New to the political arena, Chalvire said her background is in sales, marketing and self-employment, providing “great insight in terms of negotiating, problem solving, interpersonal, critical and creative skills which are a prerequisite for any political office.”

Chalvire said she and her campaign staff have been out talking to voters for the past four months. “We are listening to voters’ concerns, taking notes and working towards solutions already, not waiting until I am elected,” she said.

At this point, Chalvire said Ward 4 is in need of a fresh start. “There appears to be a communication gap between voters and the current Ward 4 councillor. When elected, I will regularly schedule office hours to give residents the opportunity to meet with me face to face to discuss their concerns and encourage input,” she said. “I believe we need to foster a new vision and create a path forward for Ward 4, all the while maintaining the quality of life we enjoy and ensuring Peabody remains affordable for seniors, hardworking families and our small business community.”

If elected, Chalvire said, addressing infrastructure problems, such as poor water pressure as well as deteriorating roads and sidewalks, would be at the top of her list.

In response, Charest said Chalvire’s statements regarding his performance and visibility are simply inaccurate. “I’m surprised to hear that,” he said. “I’m out there more than the average ward councillor; people actually know me.”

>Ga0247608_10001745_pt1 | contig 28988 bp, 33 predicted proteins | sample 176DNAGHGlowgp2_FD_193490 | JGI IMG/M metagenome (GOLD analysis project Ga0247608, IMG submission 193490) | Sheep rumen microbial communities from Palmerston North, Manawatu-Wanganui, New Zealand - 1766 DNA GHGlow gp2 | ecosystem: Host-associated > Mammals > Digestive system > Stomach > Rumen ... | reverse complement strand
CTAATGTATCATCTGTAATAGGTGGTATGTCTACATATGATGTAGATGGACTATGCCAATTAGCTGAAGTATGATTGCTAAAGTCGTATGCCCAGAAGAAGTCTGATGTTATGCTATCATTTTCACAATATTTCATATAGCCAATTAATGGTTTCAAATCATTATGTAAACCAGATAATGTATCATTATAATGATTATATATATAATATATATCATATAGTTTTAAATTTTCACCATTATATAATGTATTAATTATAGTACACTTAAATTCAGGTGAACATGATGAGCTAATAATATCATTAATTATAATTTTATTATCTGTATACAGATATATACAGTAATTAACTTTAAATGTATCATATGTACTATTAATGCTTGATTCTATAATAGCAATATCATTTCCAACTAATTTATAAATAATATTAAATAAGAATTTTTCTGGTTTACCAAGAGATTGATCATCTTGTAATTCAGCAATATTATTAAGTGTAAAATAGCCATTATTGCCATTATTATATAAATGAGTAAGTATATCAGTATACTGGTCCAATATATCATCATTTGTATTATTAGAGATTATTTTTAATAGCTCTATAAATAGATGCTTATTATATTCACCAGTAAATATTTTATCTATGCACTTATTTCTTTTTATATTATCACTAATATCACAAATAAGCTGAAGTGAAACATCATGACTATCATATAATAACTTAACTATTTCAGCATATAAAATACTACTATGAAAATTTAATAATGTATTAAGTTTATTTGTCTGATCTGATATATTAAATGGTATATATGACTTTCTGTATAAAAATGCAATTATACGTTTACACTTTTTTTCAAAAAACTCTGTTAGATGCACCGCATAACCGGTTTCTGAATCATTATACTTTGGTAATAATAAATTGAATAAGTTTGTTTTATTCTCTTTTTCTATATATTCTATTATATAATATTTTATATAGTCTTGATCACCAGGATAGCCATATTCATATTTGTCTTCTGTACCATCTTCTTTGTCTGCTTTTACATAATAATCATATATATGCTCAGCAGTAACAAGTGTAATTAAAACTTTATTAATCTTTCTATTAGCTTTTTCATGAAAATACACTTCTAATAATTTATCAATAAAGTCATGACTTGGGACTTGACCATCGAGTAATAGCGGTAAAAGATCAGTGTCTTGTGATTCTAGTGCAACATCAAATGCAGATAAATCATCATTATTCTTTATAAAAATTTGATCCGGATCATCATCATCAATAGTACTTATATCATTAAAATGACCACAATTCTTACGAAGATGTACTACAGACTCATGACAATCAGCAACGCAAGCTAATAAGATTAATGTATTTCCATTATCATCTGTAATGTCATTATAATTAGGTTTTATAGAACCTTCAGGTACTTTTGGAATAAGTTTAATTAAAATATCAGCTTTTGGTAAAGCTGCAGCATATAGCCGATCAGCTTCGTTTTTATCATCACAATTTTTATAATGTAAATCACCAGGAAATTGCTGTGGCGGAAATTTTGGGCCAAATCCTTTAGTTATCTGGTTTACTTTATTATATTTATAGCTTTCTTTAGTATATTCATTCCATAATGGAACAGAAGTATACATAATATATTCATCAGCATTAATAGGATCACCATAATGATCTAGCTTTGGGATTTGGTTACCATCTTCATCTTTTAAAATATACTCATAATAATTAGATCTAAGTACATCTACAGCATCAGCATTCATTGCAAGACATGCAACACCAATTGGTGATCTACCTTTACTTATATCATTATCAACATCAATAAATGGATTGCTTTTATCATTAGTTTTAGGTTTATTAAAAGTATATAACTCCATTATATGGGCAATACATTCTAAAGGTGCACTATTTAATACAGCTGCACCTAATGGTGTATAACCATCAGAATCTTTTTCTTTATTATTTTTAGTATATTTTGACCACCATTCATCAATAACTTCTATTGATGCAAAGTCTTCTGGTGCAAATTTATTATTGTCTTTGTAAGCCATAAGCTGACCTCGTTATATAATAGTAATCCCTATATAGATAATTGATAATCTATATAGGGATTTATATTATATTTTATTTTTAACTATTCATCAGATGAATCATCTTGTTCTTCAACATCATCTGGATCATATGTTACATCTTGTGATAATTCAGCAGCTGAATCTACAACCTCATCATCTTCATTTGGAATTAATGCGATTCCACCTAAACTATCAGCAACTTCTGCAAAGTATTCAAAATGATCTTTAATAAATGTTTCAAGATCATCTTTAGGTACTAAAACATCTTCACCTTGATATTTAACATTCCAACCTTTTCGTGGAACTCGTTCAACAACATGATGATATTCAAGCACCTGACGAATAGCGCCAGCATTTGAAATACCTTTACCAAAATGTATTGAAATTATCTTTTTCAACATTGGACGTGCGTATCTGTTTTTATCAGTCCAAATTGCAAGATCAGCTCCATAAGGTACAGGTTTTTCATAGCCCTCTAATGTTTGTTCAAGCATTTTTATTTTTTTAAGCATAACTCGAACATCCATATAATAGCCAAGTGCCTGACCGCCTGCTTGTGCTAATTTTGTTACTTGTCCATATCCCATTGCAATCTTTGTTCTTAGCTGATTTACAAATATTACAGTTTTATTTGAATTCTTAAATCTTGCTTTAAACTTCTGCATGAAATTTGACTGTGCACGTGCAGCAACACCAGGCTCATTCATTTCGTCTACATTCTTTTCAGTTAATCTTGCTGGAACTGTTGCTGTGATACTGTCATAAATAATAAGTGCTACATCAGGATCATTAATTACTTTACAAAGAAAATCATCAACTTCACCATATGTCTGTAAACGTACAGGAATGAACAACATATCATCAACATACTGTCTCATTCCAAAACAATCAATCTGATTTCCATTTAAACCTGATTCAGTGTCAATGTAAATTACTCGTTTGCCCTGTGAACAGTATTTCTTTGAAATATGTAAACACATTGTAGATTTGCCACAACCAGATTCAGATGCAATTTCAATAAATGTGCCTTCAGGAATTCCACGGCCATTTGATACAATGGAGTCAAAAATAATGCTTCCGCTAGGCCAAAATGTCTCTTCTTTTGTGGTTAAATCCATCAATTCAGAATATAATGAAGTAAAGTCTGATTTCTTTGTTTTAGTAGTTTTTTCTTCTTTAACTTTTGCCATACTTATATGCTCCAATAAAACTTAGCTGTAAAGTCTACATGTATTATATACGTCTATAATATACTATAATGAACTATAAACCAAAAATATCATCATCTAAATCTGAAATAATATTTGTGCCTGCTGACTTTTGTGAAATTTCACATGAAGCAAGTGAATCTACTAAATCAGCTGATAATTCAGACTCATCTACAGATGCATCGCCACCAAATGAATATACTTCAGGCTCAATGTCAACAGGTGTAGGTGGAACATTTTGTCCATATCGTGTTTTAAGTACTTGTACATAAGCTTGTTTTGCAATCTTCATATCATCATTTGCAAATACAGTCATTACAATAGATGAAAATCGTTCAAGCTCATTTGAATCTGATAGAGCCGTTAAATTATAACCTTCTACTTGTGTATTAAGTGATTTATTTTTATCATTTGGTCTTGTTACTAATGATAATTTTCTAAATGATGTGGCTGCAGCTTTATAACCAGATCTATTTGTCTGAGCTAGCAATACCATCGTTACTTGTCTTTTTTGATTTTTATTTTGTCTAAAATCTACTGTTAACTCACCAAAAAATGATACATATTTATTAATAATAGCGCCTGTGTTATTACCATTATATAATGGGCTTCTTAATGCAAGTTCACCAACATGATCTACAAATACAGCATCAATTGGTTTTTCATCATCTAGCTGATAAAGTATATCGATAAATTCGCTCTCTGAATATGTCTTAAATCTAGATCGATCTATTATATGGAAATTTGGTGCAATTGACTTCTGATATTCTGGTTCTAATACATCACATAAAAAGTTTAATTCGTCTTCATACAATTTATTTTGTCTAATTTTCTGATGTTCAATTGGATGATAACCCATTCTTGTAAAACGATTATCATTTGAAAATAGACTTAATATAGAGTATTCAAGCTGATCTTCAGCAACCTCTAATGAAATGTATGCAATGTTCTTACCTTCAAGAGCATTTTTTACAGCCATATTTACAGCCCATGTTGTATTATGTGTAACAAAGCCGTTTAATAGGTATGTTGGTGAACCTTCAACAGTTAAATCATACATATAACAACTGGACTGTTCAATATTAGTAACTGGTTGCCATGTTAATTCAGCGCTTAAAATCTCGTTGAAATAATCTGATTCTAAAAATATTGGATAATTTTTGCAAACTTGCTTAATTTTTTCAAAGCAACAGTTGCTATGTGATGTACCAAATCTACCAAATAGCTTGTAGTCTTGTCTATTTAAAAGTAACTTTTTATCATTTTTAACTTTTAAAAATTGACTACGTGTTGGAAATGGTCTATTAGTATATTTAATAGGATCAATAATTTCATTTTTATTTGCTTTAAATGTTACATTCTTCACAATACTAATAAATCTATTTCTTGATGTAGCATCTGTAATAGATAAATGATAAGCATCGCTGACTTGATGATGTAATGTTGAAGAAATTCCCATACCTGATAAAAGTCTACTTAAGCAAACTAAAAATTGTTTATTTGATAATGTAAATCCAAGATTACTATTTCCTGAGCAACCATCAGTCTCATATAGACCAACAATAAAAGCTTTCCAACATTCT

In addition, Charest said he has always made it a point to return phone calls. “I’m a big believer in getting back to people,” he said.

Charest said some of his accomplishments during the past 19 months include moving an MBTA bus stop out of a residential neighborhood on Forest Street, preventing solar panels from being installed on Jill’s Way and Wahtera Road, improving water pressure in the Brooksby Farm neighborhood and thwarting off overdevelopment on Richardson Road and Mount Pleasant Street. “I know my ward, I’m pleased with what I’ve been able to accomplish,” said Charest. “I’ve always worked very hard; I’ve never taken things laying down.”

A Ward 4 resident for 28 years, Charest said he served on the School Committee for eight years and was a coach for the city’s youth soccer program for 12 years. He was also a member of the Parent Teacher Organization (PTO) when his daughters were in elementary school. “I was one of the few fathers in the elementary school PTO,” he said.

In the 2015 City Council race, Charest defeated Jarrod Hochman by an incredibly close margin of 655-651.

By Christopher Roberson